This technology includes the confocal laser device and methodology for assessing spherical IOLs with an integrated component for assessing toric IOLs. The IOL market is growing steadily and IOL technology is continually improving to correct complex vision errors. It is estimated that 3 million IOLs are implanted annually in the U.S. and 19.7 million worldwide. This device can be used to precisely assess IOL key properties such as dioptric power, cylinder power, optical plane orthogonality and IOL markings used for IOL positioning in the eye during surgery. Thus, this new technology provides a simple, noninvasive, accurate and objective methodology to evaluate IOL characteristics with higher accuracy and repeatability in wider power ranges compared to the conventional test Start Printed Page 39789methods. These IOL test capabilities can improve the safety and efficacy of IOL implants and ultimately lead to better cataract surgery success rates.

Potential Commercial Applications:

  • Development and implementation of novel test devices and independent methodologies for precise evaluation and validation of critical IOL characteristics.
  • Development and evaluation of novel IOL designs.

Competitive Advantages:

  • Higher accuracy.
  • Higher repeatability.
  • Larger range of positive and negative IOL dioptric power measurement.

Development Stage:

  • In vitro data available.
  • In situ data available (on-site).
  • Prototype.

Inventors: Ilko Ilev, Bennett Walker, Robert James, and Don Calogero (all of the FDA).


1. Walker BN, et al. Assessing the effect of laser beam width on quantitative evaluation of optical properties of intraocular lens implants. J Biomed Opt. 2014 May;19(5):055004. [PMID 24817618]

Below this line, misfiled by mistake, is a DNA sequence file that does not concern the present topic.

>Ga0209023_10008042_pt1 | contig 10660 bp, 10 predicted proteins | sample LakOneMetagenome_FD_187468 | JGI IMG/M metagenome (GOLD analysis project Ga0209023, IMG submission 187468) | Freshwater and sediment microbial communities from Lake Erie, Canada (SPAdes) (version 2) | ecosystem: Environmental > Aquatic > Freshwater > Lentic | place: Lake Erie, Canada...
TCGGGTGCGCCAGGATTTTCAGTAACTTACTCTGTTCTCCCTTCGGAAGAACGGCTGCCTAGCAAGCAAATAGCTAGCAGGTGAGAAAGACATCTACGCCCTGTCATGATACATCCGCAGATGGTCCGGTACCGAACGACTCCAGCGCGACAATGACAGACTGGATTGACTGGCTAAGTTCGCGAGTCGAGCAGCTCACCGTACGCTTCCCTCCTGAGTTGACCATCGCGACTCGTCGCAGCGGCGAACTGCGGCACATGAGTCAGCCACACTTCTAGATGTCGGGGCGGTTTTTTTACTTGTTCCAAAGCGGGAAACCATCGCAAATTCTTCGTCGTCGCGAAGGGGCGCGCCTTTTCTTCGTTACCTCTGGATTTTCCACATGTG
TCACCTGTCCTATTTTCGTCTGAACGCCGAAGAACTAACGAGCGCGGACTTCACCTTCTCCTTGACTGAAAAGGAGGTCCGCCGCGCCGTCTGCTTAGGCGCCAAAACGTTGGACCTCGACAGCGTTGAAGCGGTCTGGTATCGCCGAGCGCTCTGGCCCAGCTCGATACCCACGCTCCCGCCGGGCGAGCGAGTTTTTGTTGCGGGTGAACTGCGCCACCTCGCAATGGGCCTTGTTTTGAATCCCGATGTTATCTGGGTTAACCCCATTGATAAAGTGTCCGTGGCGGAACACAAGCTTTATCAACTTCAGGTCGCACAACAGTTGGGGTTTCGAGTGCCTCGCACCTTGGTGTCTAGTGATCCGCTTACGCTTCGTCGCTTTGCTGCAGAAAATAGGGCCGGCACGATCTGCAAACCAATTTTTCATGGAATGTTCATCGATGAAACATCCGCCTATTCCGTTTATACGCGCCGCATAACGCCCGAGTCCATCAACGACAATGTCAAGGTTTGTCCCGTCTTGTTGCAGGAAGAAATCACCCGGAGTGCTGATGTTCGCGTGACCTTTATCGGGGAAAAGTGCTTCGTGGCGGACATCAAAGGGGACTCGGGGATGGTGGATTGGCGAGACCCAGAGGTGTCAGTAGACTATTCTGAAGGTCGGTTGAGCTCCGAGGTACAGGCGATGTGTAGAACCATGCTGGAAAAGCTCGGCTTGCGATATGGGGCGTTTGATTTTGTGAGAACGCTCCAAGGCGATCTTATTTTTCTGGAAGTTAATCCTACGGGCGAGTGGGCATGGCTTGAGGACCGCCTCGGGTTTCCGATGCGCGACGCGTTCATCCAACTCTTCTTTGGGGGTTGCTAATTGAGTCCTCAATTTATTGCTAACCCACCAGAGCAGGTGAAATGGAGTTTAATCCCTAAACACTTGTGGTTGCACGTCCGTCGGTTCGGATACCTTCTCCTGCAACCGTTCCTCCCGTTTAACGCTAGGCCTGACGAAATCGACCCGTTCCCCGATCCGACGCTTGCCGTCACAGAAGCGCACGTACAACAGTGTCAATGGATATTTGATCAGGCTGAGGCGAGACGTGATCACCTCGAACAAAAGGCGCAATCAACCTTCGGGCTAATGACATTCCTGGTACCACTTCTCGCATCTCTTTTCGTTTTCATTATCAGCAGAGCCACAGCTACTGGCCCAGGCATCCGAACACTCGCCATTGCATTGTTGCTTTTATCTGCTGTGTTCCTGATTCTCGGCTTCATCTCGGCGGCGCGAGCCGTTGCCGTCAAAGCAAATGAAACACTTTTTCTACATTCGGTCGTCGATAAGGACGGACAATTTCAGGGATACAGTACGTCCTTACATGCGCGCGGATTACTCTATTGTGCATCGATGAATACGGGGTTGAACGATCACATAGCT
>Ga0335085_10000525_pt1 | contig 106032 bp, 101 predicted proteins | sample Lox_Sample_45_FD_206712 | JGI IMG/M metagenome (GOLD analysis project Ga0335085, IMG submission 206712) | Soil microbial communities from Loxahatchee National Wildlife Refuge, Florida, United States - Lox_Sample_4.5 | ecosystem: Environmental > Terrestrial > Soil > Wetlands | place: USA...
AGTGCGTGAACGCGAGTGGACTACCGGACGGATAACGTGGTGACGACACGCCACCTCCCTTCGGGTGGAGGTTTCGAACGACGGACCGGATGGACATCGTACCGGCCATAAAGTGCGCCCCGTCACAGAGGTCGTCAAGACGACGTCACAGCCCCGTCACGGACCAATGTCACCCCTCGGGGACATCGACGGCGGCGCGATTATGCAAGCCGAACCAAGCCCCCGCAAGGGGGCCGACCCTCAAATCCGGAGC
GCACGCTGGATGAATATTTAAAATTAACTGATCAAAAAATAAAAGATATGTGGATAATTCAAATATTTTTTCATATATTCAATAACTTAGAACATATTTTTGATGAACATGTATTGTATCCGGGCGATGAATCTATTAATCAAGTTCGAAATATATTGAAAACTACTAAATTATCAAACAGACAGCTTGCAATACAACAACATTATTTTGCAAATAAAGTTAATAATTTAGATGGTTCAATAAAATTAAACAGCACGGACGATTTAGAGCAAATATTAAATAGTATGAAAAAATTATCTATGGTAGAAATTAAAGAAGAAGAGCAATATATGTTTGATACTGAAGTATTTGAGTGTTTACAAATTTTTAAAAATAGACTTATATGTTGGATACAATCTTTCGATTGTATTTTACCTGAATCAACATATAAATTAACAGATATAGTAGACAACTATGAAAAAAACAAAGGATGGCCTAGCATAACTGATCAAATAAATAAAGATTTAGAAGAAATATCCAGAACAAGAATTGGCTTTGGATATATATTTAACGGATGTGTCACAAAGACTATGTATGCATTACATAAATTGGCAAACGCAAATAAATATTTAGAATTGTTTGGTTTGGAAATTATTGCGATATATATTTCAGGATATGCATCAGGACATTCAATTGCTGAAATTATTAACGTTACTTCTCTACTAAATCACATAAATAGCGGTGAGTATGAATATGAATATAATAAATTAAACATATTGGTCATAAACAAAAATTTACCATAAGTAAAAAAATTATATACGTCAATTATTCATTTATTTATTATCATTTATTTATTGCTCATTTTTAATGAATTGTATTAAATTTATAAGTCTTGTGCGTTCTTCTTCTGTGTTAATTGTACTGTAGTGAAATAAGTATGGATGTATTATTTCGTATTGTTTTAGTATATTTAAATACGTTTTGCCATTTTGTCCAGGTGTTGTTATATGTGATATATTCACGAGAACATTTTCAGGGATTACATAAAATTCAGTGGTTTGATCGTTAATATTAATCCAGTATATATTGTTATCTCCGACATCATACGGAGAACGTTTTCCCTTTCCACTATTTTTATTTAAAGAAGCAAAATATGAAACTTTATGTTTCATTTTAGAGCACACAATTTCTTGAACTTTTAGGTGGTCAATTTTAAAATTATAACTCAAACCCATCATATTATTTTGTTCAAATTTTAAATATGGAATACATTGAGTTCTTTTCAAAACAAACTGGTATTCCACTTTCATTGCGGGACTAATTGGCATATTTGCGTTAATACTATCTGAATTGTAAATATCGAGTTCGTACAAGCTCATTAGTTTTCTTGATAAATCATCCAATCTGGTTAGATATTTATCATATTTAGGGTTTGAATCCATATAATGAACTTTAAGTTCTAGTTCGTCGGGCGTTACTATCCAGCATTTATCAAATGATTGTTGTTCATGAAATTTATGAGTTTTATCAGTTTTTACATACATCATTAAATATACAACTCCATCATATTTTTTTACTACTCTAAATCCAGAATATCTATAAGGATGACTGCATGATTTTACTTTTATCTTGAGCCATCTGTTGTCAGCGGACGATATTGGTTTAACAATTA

2. Walker BN, et al. Impact of environmental temperature on optical power properties of intraocular lenses. Appl Opt. 2014 Jan 20;53(3):453-7. [PMID 24514132]

3. Hoffer KJ, et al. Testing the dioptric power accuracy of exact-power-labeled intraocular lenses. J Cataract Refract Surg. 2009 Nov;35(11):1995-9. [PMID 19878834]

4. Ilev IK. A simple confocal fibre-optic laser method for intraocular lens power measurement. Eye (Lond). 2007 Jun;21(6):819-23. [PMID 16710435]

Intellectual Property:

  • HHS Reference No. E-047-2015/0—US Provisional Application No. 62/108,795 filed January 28, 2015.
  • HHS Reference No. E-038-2005/0—US Patent No. 8,456,738 issued June 4, 2013; EP Application 06750250.0.
  • HHS Reference No. E-039-2005/0—US Patent No. 7,719,668 issued May 18, 2010; EP Application 06736741.7.

Licensing Contact: Steven M. Ferguson; 301-435-5561;

Collaborative Research Opportunity: The Food and Drug Administration is seeking statements of capability or interest from parties interested in collaborative research to further develop, evaluate or commercialize this technology. For collaboration opportunities, please contact Bill Ronnenberg at or 240-402-4561.

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Dated: July 6, 2015.

Richard U. Rodriguez,

Acting Director, Office of Technology Transfer, National Institutes of Health.

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[FR Doc. 2015-16838 Filed 7-9-15; 8:45 am]